Commissioners consider funds
ST. CLAIRSVILLE Gerry Battistelli, oil and gas leasing agent, addressed commissioners during Wednesday’s meeting and presented an outline of a proposed reduced road and bridge fund.
He noted the county engineer’s hope of acquiring $500,000 from two $5 license plate fee increases, which was voted down by the board. Battistelli said he has looked into where funds could be taken to balance the burden on the taxpayers while addressing the deteriorating roads and bridges.
He suggested creating a part-permanent, part-temporary fund and to earmark monies in a non-discretionary way to reach the amount of money needed.
He said one $5 increase could be earmarked and placed in a fund controlled by the commissioners and designated for the most deteriorated roads.
He noted that that hotel and motel fund is one of the most liquid funds in the county. He asked if it was possible to transfer the funding from the hotel and motel tax to support the port authority consistent with practices in Jefferson County.
“There is a direct relationship between that hotel and motel tax and economic development,” he said, adding that people using the hotels and motels often take an interest in the economy. “If the economic development picks up, you’ll have more visitors.”
Commissioner Charles R. Probst, Jr. said the funds might not be available from the monies budget for tourism, but the issue could be looked at later.
Battistelli added that the county has about 144 leasable acres remaining, many of which are in the Children’s Home area.
Commissioner Ginny Favede said the board is currently in negotiations to attain a lease agreement on that property.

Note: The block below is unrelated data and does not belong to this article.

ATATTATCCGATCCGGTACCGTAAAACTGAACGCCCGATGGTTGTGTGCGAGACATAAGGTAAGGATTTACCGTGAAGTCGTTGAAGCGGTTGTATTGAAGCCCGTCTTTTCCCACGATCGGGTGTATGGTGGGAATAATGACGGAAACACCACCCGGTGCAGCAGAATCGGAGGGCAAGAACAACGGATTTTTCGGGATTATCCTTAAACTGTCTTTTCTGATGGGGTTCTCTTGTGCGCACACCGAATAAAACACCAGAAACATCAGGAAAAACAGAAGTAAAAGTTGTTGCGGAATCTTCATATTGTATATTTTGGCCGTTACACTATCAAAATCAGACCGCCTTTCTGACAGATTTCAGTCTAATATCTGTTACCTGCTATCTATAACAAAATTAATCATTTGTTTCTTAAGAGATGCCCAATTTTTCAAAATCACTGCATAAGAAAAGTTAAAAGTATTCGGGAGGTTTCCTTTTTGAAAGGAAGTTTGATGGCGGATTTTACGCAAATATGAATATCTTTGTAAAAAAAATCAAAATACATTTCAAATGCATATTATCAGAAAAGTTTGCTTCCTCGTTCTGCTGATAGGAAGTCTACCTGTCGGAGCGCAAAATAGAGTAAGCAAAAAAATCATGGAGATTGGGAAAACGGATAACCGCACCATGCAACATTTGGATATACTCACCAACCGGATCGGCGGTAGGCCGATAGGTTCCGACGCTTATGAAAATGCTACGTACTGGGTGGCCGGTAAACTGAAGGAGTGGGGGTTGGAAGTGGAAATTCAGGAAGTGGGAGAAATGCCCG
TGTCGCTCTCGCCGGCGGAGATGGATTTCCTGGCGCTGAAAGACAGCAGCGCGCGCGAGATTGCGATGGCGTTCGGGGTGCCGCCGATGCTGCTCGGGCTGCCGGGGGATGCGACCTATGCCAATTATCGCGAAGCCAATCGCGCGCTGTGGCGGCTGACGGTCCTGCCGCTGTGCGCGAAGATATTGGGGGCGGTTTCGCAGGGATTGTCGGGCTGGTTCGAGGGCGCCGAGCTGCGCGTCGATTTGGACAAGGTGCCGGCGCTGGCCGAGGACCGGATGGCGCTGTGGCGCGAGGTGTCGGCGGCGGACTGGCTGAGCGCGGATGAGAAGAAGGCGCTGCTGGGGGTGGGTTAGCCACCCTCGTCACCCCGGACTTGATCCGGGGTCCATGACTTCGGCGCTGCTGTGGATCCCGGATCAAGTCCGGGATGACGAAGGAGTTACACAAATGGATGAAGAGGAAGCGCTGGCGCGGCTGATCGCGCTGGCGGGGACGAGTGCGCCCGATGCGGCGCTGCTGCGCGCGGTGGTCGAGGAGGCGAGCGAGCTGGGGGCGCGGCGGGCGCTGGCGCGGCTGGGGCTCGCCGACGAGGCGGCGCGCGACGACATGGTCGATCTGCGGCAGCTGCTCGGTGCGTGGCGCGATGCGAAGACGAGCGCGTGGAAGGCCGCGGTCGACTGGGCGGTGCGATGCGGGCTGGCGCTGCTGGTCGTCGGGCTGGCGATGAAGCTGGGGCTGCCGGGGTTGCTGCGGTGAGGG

Battistelli noted that the county currently lacks the infrastructure and pipelines to draw gas. Current practices will likely involve tapping liquid rich areas, drilling some areas but capping others.
“You are in an extremely speculative industry,” he said, adding that the increased traffic will likely lead to further accidents, since Belmont County has the fifth worst roads in the state.
He said the interchange project has been ongoing for seven years, with no review for another two years. He said $2 million in the interchange could be used toward assistance on bridges and roads.
Favede clarified that tourism money is protected under the Ohio Revised Code and is designated for the tourism board of directors. She added that the tourism budget is currently set and their responsibilities include the Carnes Center. They are also considering committing fund to a sewer project at the fairgrounds. Much of their monies are tied for the next 10 years.
Commissioners will consider his information and suggestions in their search for options.
DeFrank can be reached at firstname.lastname@example.org.